Thank you for not killing me??

Discussion in 'Car Hauler and Auto Carrier Trucking Forum' started by rolls canardly, Aug 23, 2019.

  1. rolls canardly

    rolls canardly Road Train Member

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    I am in Northeast Pennsylvania, where we have a "slow down, move over" Law,
    called the Steer Clear Law, for Emergency Vehicles. You would never know it.
    I was removing a breakdown from I-380 North near Mt. Pocono, and was almost killed.
    A Tanker Yanker came within inches of me. There was no one in the lane next to,
    or anywhere near him. There is no excuse for this. My yellow LED lights are blinding.
    These is NO WAY on Earth this fellow did not see me, he was all by himself, and not
    in a pack of cars moving together. I had to get up off the ground, and run up onto
    my Freightliner tow-truck bed to avoid being squashed like a bug.
    Did you find your little stunt amusing?
    You are lucky I only got a partial plate, and your State, on my dash-cam,
    or I would have called ahead - and had you stopped by the State Police
    at the Bridge going into New Jersey.
    Am I pissed; you betcha!!
    I'm now thinking of getting a Go Pro, and mounting it on my headache rack,
    facing back towards the tail of my truck, just for these morons who have no clue.

    I did get home alive, no thanks to you; you came within seconds of killing someone.
     
  2. magoo68

    magoo68 Road Train Member

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    That is a pet peeve of mine as well... I have asked drivers why they did that to the tow trucks and gotten stupid responses like I’m in my lane and he’s off the road so why move.. I told him I’ll keep that in mind if I ever see his pete on the side of the road with the hood open..Glad you do your job with one eye on the idiots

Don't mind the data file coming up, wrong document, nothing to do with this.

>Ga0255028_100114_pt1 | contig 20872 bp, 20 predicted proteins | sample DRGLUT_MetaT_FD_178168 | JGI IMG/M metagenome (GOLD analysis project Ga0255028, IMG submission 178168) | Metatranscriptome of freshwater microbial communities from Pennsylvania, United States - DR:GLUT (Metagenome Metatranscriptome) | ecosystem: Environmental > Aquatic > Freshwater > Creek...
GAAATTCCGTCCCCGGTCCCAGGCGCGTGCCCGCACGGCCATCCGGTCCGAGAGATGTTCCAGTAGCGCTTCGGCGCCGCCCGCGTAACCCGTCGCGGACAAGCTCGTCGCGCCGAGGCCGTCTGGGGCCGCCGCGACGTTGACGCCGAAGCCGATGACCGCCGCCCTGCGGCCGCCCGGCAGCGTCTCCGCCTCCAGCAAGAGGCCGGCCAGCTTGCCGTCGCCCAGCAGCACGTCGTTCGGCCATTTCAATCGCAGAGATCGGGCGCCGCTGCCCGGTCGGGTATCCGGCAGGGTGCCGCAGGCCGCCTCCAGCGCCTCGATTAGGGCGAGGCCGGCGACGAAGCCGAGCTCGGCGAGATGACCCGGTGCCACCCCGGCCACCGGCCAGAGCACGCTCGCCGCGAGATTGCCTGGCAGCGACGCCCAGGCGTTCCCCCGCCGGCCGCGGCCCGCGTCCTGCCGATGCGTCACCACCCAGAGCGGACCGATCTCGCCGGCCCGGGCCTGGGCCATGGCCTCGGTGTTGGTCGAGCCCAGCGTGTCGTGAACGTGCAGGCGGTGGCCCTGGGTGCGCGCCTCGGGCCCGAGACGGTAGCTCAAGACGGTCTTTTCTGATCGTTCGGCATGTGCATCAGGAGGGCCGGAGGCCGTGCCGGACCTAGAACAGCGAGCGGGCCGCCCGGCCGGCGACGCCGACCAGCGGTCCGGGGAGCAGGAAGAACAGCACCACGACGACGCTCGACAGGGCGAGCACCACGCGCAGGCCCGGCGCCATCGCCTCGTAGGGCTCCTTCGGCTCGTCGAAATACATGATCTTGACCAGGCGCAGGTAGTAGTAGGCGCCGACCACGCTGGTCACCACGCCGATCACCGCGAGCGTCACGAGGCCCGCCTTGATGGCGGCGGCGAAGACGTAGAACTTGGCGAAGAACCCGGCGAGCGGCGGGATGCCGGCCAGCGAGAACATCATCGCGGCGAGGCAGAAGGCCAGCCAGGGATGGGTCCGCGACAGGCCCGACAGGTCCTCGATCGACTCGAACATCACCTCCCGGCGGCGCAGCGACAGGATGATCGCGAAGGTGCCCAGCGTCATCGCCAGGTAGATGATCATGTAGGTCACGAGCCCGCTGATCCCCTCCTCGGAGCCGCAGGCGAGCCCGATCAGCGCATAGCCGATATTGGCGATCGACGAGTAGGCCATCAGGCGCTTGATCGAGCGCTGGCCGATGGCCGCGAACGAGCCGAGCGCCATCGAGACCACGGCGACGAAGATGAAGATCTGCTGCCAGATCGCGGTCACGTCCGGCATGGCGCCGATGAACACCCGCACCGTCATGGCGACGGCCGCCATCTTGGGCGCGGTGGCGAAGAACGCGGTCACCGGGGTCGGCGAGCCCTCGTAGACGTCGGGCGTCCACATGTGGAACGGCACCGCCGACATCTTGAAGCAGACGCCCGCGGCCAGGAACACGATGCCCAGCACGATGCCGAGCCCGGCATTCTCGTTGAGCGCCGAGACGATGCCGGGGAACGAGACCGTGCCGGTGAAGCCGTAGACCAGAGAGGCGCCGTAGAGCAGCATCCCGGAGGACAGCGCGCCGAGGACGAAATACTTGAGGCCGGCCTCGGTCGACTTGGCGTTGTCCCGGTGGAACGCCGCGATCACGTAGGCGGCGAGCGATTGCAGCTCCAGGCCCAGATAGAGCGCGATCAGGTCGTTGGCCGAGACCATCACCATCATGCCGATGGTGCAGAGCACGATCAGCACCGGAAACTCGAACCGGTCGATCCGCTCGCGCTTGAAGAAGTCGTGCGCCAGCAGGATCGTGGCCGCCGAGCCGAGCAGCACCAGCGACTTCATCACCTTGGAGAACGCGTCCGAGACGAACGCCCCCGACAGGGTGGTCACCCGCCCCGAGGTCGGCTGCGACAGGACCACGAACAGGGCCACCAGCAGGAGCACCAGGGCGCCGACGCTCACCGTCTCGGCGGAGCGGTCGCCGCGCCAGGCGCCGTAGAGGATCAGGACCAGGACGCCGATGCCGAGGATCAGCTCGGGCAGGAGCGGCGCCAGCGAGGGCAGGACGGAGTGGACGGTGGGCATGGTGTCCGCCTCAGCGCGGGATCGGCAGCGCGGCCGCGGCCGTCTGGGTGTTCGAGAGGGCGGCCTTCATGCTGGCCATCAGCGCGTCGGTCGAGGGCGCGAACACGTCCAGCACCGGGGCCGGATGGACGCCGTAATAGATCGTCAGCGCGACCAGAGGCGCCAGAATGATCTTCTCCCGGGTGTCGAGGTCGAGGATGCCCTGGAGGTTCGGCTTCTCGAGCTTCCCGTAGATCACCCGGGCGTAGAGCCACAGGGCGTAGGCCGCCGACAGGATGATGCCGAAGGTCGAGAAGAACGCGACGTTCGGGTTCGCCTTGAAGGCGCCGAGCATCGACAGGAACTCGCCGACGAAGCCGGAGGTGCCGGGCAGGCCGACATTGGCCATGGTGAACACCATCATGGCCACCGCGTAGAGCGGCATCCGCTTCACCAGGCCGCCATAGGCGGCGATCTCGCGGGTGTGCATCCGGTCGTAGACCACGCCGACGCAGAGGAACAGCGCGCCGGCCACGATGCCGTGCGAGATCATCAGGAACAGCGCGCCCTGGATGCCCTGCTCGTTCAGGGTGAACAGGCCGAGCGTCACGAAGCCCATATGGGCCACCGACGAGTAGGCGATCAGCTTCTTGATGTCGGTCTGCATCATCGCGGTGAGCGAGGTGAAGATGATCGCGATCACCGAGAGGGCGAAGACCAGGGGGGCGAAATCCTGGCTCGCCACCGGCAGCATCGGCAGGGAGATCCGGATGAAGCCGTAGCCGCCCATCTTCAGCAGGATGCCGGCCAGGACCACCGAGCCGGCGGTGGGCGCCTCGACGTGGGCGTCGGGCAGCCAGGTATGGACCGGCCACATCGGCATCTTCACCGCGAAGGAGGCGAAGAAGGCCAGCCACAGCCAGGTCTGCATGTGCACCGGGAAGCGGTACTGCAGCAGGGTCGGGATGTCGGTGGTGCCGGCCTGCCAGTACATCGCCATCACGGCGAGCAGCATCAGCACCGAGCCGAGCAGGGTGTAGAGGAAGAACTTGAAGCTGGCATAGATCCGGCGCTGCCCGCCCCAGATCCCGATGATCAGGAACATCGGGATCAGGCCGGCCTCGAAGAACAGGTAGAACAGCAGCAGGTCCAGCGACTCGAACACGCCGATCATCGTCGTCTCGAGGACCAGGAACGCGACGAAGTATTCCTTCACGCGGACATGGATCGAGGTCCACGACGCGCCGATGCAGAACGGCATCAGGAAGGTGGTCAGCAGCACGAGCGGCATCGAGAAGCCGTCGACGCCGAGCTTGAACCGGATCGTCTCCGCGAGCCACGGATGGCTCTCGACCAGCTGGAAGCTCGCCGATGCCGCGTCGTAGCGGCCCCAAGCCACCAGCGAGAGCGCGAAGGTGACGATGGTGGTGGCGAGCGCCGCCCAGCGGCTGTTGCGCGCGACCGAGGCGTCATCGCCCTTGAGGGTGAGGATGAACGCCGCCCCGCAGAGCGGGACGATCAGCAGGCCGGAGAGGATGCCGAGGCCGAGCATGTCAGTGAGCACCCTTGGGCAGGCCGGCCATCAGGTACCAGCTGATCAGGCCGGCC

Phantom Trucker and buddyd157 Thank this.
  3. buddyd157

    buddyd157 Road Train Member

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    sorry to hear this, but yeah, we will always have jerks on the roads.

    definitely get another camera, hopefully the fastest speed you can get, to capture the full plate.
     
  4. Whipster

    Whipster Bobtail Member

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    OP, sorry to hear about your close call. Were you able to get a company name and do you have a pretty accurate time, when it took place?
     
  5. HoneyBadger67

    HoneyBadger67 Heavy Load Member

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    Partial plate plus state is enough to run through the dmv to get a company name. After that, it's just tracking down the driver who was pulling that trailer.
     
    Cattleman84 Thanks this.
  6. x1Heavy

    x1Heavy Road Train Member

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    Have a thousand cameras. Your future or someone else in your line of work will depend on it.
     
  7. brian991219

    brian991219 Road Train Member

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    This is a sad reality today for all roadside workers, although tow trucks seem to take the lead with struck-by incidents. Since Jan. 1 of this year there have been 41 fatalities involving tow truck drivers with more than 2/3 of them struck-by incidents on the highway. This sobering statistic means a tow truck operator is killed on average every 6 days in the US.

    Being from the same area as the OP, I know how bad 380 can be, although that is no excuse to not slow down whenever any vehicle is on the shoulder. It is not always possible to move over, in fact I think the move over law has done more harm than good for roadside safety since so many folks are now so afraid of a citation that they make dangerous lane changes in an attempt to comply. They seem to ignore the slow down component of the law however, never lifting their right foot one bit.